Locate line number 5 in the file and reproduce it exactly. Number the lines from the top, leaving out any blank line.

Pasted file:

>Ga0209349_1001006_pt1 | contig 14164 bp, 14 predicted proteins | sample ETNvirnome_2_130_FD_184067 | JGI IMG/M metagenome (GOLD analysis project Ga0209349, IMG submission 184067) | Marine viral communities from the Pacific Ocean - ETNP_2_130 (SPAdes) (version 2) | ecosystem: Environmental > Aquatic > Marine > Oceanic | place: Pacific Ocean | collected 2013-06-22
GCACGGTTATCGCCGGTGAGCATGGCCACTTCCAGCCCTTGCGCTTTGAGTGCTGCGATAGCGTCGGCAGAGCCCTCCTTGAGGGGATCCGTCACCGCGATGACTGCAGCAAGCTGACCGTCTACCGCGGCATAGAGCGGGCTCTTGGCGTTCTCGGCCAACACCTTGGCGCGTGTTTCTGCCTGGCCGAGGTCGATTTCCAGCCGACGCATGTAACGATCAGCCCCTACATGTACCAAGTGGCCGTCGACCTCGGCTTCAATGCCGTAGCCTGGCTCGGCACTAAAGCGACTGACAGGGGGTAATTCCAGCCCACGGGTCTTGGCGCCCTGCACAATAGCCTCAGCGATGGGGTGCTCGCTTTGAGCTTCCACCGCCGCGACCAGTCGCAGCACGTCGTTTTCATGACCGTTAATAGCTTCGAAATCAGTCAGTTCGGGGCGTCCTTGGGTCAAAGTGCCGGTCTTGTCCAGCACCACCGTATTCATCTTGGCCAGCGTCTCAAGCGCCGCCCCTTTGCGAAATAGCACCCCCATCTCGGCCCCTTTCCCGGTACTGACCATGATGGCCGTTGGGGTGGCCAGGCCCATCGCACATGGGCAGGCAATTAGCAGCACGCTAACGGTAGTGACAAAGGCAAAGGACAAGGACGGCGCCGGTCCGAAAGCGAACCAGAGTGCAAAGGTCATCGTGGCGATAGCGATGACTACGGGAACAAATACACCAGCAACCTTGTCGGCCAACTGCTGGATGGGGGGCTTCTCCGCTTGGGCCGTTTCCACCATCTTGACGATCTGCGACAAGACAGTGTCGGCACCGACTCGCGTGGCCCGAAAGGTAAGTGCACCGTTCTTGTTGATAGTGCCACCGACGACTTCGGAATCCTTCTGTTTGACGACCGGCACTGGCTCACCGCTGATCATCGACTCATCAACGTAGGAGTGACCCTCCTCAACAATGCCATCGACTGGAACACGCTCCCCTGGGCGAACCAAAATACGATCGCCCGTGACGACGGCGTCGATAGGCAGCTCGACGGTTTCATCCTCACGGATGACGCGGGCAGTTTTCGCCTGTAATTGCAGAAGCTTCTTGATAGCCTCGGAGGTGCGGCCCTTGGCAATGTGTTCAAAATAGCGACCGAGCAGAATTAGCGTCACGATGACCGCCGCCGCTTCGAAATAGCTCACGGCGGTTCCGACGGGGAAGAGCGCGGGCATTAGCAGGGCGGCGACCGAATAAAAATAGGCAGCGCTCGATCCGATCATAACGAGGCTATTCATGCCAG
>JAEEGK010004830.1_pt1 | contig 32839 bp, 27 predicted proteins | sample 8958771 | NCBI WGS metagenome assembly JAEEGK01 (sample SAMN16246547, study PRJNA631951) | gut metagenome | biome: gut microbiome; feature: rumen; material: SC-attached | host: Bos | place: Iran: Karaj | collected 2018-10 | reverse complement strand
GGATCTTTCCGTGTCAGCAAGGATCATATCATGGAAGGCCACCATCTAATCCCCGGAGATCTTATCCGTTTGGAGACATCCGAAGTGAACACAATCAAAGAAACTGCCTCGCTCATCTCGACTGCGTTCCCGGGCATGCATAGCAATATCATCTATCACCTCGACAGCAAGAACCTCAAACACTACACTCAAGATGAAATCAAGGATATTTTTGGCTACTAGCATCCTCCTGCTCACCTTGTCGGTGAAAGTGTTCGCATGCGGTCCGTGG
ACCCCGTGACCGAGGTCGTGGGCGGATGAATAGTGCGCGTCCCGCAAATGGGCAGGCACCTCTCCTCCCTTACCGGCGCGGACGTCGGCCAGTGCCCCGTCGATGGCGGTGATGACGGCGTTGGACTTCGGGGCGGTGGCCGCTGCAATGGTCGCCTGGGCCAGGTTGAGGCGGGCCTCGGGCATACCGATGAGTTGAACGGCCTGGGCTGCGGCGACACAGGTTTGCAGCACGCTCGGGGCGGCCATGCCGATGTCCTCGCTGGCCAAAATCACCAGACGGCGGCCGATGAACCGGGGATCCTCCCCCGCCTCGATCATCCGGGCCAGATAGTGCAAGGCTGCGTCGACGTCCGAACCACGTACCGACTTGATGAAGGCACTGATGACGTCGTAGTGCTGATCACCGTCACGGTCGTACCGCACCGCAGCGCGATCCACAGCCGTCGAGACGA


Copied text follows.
ACCCCGTGACCGAGGTCGTGGGCGGATGAATAGTGCGCGTCCCGCAAATGGGCAGGCACCTCTCCTCCCTTACCGGCGCGGACGTCGGCCAGTGCCCCGTCGATGGCGGTGATGACGGCGTTGGACTTCGGGGCGGTGGCCGCTGCAATGGTCGCCTGGGCCAGGTTGAGGCGGGCCTCGGGCATACCGATGAGTTGAACGGCCTGGGCTGCGGCGACACAGGTTTGCAGCACGCTCGGGGCGGCCATGCCGATGTCCTCGCTGGCCAAAATCACCAGACGGCGGCCGATGAACCGGGGATCCTCCCCCGCCTCGATCATCCGGGCCAGATAGTGCAAGGCTGCGTCGACGTCCGAACCACGTACCGACTTGATGAAGGCACTGATGACGTCGTAGTGCTGATCACCGTCACGGTCGTACCGCACCGCAGCGCGATCCACAGCCGTCGAGACGA